The Comparison Of Buddhism And Islam

Submitted By Jared-Osgood
Words: 1735
Pages: 7

The Comparison of Buddhism and Islam
The Islamic and Buddhist faiths are vastly different. So distant from each other, it is hard to draw parallels between the two religions. The Islamic religion is exactly that; a monotheistic religion that believes in heaven, hell, and earth. However, the Buddhist religion is almost not a religion. The Buddhist faith rejects the idea of an afterlife and also rejects the idea of deity.
Instead Buddhism focuses on reaching nirvana. The Islamic religion is a monotheistic religion that stems from the Judeo­Christian origins and believes in Allah, a supreme being that must be worshiped by his followers; Buddhism is a system of beliefs focuses on reaching a state of enlightenment known as nirvana, Buddhism rejects the idea of deity and an afterlife. These two religions run on completely different belief systems and stem from vastly different origins.
A man from India named Siddhartha Gautama was the original Buddha who in turn founded Buddhism. As Indian legend has it, at his birth a prophecy was made that the young prince was either going to be a religious leader or the next king. Siddhartha Gautama’s father wanted him to follow his footsteps as becoming the next king. In an attempt to make his will come true, the king sheltered the young prince from all hardship, disease, and suffering. At age
29 Siddhartha Gautama who was born a prince and brought up in luxury, abandoned his life as a prince and began to search for an answer to human suffering. After nearly seven years of meditation and searching for an answer, the original Buddha finally achieved enlightenment at age 35 in the year 525 B.C. For the next 45 years of his life, the original Buddha spent his time establishing a religion now known as Buddhism. The former prince died his teaching were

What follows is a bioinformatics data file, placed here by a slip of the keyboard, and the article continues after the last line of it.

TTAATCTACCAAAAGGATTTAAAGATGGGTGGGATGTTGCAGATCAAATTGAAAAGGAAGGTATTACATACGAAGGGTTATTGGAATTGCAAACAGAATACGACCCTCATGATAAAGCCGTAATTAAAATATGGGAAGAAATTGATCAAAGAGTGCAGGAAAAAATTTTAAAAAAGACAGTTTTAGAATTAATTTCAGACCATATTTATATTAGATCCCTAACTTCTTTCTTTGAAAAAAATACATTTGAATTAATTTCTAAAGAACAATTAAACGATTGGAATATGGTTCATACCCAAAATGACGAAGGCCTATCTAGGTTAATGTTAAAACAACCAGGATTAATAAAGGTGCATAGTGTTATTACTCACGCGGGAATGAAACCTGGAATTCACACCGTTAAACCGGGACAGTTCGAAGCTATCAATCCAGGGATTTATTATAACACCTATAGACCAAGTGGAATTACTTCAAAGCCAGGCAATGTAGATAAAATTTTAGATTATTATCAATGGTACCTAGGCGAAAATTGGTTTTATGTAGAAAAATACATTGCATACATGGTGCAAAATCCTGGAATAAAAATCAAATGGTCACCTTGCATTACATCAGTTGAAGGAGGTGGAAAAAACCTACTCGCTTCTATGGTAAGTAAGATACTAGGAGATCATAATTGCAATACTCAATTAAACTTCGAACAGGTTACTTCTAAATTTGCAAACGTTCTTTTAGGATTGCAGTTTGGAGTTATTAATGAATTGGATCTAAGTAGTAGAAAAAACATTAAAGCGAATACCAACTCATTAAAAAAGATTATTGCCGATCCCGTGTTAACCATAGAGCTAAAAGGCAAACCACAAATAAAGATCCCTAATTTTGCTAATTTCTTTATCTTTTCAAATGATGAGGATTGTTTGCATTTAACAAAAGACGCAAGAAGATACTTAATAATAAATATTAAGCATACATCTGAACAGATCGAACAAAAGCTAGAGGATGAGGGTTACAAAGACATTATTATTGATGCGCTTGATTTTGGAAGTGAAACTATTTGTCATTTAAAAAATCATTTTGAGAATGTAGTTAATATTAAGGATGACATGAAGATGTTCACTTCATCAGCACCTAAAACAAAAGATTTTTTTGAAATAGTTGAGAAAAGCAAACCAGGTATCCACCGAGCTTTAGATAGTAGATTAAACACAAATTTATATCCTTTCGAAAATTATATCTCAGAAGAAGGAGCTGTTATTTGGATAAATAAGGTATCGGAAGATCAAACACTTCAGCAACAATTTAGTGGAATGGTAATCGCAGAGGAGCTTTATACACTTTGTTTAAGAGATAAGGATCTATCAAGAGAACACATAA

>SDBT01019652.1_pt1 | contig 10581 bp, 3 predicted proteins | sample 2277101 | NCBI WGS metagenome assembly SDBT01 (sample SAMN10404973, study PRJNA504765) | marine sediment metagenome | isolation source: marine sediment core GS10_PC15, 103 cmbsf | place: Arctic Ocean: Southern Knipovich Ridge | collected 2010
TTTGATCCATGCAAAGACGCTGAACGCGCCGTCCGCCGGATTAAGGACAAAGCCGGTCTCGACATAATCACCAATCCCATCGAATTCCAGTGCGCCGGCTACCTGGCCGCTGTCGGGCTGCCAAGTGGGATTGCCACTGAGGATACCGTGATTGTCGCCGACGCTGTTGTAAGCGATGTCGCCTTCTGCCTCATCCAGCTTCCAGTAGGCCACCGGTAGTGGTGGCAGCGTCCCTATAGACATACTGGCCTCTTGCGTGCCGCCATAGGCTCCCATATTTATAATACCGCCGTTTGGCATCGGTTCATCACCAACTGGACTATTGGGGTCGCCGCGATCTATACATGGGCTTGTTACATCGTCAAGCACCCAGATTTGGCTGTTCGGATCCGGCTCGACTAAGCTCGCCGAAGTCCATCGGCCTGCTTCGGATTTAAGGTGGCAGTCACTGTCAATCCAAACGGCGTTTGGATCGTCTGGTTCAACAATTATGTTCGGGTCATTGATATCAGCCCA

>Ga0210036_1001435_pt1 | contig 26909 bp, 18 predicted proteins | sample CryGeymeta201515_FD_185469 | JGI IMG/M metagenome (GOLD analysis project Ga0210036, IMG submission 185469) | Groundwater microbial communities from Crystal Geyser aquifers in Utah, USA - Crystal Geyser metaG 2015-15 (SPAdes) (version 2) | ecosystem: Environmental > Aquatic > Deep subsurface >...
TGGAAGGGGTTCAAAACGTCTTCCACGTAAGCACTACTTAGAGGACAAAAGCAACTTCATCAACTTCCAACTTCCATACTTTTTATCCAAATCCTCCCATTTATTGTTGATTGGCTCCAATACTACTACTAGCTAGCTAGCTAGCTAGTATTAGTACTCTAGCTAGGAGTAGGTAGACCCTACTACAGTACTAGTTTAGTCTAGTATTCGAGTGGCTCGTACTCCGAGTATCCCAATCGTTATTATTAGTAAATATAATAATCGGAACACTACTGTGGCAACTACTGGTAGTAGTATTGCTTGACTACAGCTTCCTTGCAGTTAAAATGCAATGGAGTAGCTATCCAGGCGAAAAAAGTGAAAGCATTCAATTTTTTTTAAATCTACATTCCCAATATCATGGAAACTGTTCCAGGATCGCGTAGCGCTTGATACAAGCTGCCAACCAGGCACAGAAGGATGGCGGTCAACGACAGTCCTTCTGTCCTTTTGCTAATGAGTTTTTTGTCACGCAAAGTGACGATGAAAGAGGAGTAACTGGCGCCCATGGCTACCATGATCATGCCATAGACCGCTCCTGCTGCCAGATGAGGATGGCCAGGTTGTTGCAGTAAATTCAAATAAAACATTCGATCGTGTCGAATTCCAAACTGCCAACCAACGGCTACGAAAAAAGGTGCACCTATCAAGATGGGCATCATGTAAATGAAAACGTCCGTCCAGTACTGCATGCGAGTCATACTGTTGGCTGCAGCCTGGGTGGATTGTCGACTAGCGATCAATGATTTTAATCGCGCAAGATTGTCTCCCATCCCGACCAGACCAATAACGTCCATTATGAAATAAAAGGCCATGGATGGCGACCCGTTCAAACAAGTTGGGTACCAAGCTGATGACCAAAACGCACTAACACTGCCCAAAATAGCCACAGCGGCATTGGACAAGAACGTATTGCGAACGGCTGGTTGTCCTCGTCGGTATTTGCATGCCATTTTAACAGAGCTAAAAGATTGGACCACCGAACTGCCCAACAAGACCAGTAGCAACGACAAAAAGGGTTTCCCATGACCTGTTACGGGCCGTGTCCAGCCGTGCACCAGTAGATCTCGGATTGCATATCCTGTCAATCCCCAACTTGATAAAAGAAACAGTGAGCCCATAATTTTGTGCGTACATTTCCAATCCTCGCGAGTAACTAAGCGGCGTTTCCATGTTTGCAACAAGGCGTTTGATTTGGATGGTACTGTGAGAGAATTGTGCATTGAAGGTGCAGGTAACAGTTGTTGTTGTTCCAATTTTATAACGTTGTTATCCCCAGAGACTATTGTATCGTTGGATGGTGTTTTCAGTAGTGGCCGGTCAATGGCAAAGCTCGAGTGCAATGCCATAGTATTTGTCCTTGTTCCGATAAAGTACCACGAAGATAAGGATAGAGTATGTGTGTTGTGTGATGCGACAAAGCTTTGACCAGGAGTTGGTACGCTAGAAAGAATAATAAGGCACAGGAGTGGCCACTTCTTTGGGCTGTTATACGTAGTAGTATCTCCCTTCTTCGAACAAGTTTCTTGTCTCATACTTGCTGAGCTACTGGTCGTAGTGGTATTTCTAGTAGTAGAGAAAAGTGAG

passed on orally until first century B.C when Buddha’s teaching were written down for the first time. Right now there are about 300 million Buddhists worldwide although an exact number is impossible because Buddhism does not conflict with other religions allowing for the possibility of a person to be a Buddhist and a different religion and not have conflicting beliefs.

There are two main divisions within Buddhism. One is named Mahayana Buddhism the other is called Theravada Buddhism. Theravada Buddhism is dominant in southern Asia, especially in Sri Lanka, Myanmar, Laos, Cambodia, and Thailand. Theravada Buddhism is sometimes referred to as Southern Buddhism because of its popularity in southern Asia.
Theravada Buddhists believe that they more closely follow the teachings of Buddha than any other division of Buddhism. The main goal of a Theravada Buddhist is to become arhat, or a perfect saint who has reached nirvana and will not be reborn. Theravada Buddhism’s approach is slightly more philosophical that religious because of this. Mahayana Buddhists refer to
Theravada Buddhists as
Hinayana or “lesser vehicle” while referring to themselves as “great vehicle.” The biggest philosophical difference between Mahayana and Theravada Buddhists is that Mahayana Buddhists believe that all things are deprived of self­nature. Another major difference between the Buddhist sect’s is that Mahayana Buddhists believe in postponing entry into nirvana until all other human beings have also reached nirvana.

In third century B.C an Indian Emperor named Asoka who deeply supported Buddhism

came to power and began to promote Buddhism. Asoka greatly strengthened Buddhism in terms of numbers of supporters by sending messengers and missionaries as far away from India as
Syria. However, because of the Hindu revival movement, Buddhism started to gradually decline in India. The Hindu revival movement, invasion of the Muslims, and the invasion of the white

Huns caused Buddhism to become virtually non­existent in India, its country of origin by the thirteenth century. However, because of Emperor Asoka’s efforts to